Woolly lemurs, indri, and sifakas —
The largest living lemur is the Indri (Indri indri) of the montane forests of eastern Madagascar. In coloration, it resembles a giant panda with its black and white fur, but in body shape is more anthropomorphic with its long neck and arms, and small ears. The Indri feeds on canopy fruits and leaves and is best known for its eerie yet beautiful song, which can carry for more than 1.2 miles (2 km). This diurnal lemur will bark when confronted with danger, and make kissing sounds when affectionate. Despite its large size, the Indri refuses to move along the ground, and will negotiate gaps by leaping, often over 33 feet (10 m) between tree trunks. Naturally rare due to its low birth rate (one birth every three years) and small population density, today the Indri's numbers are small and dwindling due to habitat loss and hunting. A good portion of the world's remaining Indri are in the Analamazaotra (Perinet) reserve and surrounding forest, due east of Madagascar's capital Antananarivo. The Indri will not survive in captivity and cannot tolerate habitat disturbance; traits that are potential roadblocks to possible rehabilitation projects and conservation.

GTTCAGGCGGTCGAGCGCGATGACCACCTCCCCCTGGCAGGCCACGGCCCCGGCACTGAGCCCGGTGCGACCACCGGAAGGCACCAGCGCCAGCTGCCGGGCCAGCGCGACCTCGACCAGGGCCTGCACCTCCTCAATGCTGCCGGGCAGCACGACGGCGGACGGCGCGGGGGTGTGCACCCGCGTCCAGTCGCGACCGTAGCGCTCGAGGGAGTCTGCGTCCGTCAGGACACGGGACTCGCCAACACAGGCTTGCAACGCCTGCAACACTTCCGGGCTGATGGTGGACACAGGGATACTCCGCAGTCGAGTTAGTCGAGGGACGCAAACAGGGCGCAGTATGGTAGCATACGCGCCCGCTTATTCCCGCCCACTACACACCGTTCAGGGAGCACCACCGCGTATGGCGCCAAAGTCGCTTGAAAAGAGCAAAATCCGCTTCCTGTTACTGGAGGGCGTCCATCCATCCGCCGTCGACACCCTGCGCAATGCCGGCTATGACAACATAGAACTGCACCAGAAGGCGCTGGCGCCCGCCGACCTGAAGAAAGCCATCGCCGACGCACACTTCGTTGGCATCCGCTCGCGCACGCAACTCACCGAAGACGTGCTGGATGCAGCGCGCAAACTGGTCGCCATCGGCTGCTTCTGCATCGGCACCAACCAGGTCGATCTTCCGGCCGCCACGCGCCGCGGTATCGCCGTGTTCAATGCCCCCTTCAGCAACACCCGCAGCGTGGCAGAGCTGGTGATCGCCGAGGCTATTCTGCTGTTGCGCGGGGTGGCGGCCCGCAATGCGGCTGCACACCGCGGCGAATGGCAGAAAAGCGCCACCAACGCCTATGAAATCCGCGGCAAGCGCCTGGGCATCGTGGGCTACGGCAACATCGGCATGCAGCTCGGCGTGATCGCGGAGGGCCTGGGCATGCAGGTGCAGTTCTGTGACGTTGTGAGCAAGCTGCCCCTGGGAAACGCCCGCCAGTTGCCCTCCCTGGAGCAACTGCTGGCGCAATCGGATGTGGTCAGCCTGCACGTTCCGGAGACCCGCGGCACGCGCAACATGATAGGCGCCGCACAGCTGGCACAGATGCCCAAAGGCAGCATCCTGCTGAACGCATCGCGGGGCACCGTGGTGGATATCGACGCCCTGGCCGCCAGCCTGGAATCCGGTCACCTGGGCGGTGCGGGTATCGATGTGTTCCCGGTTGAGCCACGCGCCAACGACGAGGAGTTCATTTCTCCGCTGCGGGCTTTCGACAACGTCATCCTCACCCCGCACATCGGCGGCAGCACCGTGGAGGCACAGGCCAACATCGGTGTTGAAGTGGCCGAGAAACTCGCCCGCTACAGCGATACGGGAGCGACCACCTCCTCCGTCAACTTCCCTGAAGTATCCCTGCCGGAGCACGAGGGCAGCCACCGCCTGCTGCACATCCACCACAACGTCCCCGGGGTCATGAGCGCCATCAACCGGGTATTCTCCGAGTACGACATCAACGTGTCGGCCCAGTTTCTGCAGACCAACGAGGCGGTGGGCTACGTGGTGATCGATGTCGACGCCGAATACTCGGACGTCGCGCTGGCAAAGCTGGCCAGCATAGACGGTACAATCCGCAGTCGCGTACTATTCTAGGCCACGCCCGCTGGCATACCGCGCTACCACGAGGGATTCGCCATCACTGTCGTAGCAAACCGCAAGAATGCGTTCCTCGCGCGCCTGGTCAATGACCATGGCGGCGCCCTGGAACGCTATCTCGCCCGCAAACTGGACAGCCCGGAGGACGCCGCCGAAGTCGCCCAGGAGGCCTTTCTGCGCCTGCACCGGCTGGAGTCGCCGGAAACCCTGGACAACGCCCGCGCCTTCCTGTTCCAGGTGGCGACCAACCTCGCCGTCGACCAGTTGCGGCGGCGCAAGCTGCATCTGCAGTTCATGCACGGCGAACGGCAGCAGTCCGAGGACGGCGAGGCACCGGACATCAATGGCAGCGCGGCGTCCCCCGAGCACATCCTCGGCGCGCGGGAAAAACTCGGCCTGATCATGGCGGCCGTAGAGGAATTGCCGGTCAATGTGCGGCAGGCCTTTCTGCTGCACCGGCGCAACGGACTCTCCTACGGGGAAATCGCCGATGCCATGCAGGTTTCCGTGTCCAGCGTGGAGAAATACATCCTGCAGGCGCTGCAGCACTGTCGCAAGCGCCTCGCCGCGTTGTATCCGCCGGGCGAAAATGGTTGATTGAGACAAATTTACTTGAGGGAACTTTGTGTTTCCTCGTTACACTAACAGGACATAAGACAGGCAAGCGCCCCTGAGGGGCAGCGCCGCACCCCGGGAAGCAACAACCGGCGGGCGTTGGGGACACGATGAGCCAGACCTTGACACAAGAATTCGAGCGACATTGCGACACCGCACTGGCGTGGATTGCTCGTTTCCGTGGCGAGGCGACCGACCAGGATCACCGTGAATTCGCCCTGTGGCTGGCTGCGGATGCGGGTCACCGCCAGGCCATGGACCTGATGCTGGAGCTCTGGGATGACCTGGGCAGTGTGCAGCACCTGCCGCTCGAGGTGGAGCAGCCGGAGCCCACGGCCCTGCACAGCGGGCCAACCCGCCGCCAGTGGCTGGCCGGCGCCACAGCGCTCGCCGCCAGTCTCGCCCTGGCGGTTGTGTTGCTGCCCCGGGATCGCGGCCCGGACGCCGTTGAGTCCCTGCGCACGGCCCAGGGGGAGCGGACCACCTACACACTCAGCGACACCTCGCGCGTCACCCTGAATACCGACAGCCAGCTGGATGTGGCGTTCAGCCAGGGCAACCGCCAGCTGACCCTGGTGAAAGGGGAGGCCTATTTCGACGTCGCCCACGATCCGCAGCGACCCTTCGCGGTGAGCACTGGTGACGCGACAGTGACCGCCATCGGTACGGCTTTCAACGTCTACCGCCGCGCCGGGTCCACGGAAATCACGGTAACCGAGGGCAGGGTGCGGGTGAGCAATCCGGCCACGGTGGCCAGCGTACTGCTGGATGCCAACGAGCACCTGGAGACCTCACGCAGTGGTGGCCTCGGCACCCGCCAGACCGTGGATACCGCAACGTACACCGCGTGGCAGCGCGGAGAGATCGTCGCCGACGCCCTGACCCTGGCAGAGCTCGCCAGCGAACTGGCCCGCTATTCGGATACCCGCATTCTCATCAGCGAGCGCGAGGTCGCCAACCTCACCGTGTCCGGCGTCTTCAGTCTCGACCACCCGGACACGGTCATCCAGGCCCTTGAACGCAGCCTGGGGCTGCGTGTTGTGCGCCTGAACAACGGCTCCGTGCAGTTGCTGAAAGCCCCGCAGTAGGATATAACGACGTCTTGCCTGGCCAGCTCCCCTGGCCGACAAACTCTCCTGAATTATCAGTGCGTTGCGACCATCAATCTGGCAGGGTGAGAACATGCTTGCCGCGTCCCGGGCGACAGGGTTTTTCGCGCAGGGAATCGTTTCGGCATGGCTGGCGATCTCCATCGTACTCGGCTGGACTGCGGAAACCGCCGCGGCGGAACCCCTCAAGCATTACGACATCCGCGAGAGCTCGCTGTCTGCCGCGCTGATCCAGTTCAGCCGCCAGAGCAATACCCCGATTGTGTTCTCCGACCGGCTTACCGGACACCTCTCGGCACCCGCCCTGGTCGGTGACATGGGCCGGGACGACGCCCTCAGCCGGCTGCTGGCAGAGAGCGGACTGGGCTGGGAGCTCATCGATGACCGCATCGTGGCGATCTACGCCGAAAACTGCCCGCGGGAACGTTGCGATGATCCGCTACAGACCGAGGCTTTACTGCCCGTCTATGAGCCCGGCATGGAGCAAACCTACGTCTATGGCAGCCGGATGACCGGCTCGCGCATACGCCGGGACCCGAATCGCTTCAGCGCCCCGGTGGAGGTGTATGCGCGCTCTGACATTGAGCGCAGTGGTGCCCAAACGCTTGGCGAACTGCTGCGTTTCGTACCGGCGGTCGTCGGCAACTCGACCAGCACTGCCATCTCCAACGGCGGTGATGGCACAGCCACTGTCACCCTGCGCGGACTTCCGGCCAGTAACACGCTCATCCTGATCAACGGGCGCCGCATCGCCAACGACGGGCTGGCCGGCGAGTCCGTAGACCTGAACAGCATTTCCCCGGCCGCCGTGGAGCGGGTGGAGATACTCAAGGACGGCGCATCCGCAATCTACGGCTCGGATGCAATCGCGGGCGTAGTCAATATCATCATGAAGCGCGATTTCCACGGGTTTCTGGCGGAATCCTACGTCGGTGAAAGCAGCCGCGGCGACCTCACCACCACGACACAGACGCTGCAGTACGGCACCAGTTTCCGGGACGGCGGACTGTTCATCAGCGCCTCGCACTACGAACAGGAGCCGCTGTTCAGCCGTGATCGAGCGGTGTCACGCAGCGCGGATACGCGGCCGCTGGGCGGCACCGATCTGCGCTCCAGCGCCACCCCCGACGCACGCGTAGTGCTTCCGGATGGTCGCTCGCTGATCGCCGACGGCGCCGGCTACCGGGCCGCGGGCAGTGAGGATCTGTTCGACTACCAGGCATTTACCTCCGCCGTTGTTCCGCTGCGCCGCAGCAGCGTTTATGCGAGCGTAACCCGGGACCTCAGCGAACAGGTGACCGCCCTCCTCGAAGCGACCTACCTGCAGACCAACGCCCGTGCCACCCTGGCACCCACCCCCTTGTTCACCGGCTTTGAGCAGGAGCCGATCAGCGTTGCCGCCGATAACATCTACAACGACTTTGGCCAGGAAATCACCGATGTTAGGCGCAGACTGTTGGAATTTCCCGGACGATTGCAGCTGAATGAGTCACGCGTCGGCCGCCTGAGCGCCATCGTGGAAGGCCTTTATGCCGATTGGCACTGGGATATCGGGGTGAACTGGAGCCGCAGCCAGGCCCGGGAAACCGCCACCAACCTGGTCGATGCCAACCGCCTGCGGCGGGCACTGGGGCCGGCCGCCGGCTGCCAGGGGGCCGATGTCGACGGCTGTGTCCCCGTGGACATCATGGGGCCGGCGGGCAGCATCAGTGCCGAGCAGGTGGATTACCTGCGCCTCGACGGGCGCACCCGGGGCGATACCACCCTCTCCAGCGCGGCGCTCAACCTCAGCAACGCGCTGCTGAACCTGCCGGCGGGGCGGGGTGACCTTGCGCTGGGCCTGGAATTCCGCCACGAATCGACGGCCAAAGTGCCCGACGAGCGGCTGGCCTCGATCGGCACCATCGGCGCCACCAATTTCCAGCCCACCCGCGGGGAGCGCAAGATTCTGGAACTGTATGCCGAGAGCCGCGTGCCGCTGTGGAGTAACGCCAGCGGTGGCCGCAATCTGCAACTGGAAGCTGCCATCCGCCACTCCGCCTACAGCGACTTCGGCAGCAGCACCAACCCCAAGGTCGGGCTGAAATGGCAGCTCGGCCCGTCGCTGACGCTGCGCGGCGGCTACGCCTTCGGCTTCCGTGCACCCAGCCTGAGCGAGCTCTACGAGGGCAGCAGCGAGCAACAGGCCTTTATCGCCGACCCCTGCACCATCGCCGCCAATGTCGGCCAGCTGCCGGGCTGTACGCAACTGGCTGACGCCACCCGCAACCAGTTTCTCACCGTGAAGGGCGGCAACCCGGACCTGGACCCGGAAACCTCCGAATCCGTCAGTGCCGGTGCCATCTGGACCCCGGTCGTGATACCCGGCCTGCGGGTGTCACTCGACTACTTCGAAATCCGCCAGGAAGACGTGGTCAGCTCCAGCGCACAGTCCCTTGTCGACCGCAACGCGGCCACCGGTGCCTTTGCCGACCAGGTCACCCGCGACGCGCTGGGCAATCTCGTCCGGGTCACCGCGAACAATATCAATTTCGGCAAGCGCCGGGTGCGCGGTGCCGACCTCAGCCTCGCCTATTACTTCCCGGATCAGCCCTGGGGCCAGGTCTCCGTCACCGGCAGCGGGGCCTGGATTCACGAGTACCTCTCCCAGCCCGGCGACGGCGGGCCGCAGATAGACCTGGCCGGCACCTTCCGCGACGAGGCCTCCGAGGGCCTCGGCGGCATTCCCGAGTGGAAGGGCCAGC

Verreaux's sifaka is the most common species of sifaka. There are four subspecies, the most readily seen of which is Sifaka verreauxi verreauxi at Berenty. At home in the trees, sifakas are powerful jumpers, but on the ground they are somewhat awkward due to their splayed feet. Since trees in their habitat are often dispersed, sifakas cross open ground by sashaying on their hind legs with arms aloft. They are often known as "dancing lemurs." Sifakas also have the remarkable ability to leaping from tree to tree in the spiny forest where virtually every branch is covered with thorns or spines.
Duke University's Lemur taxa - includes extinct lemur species
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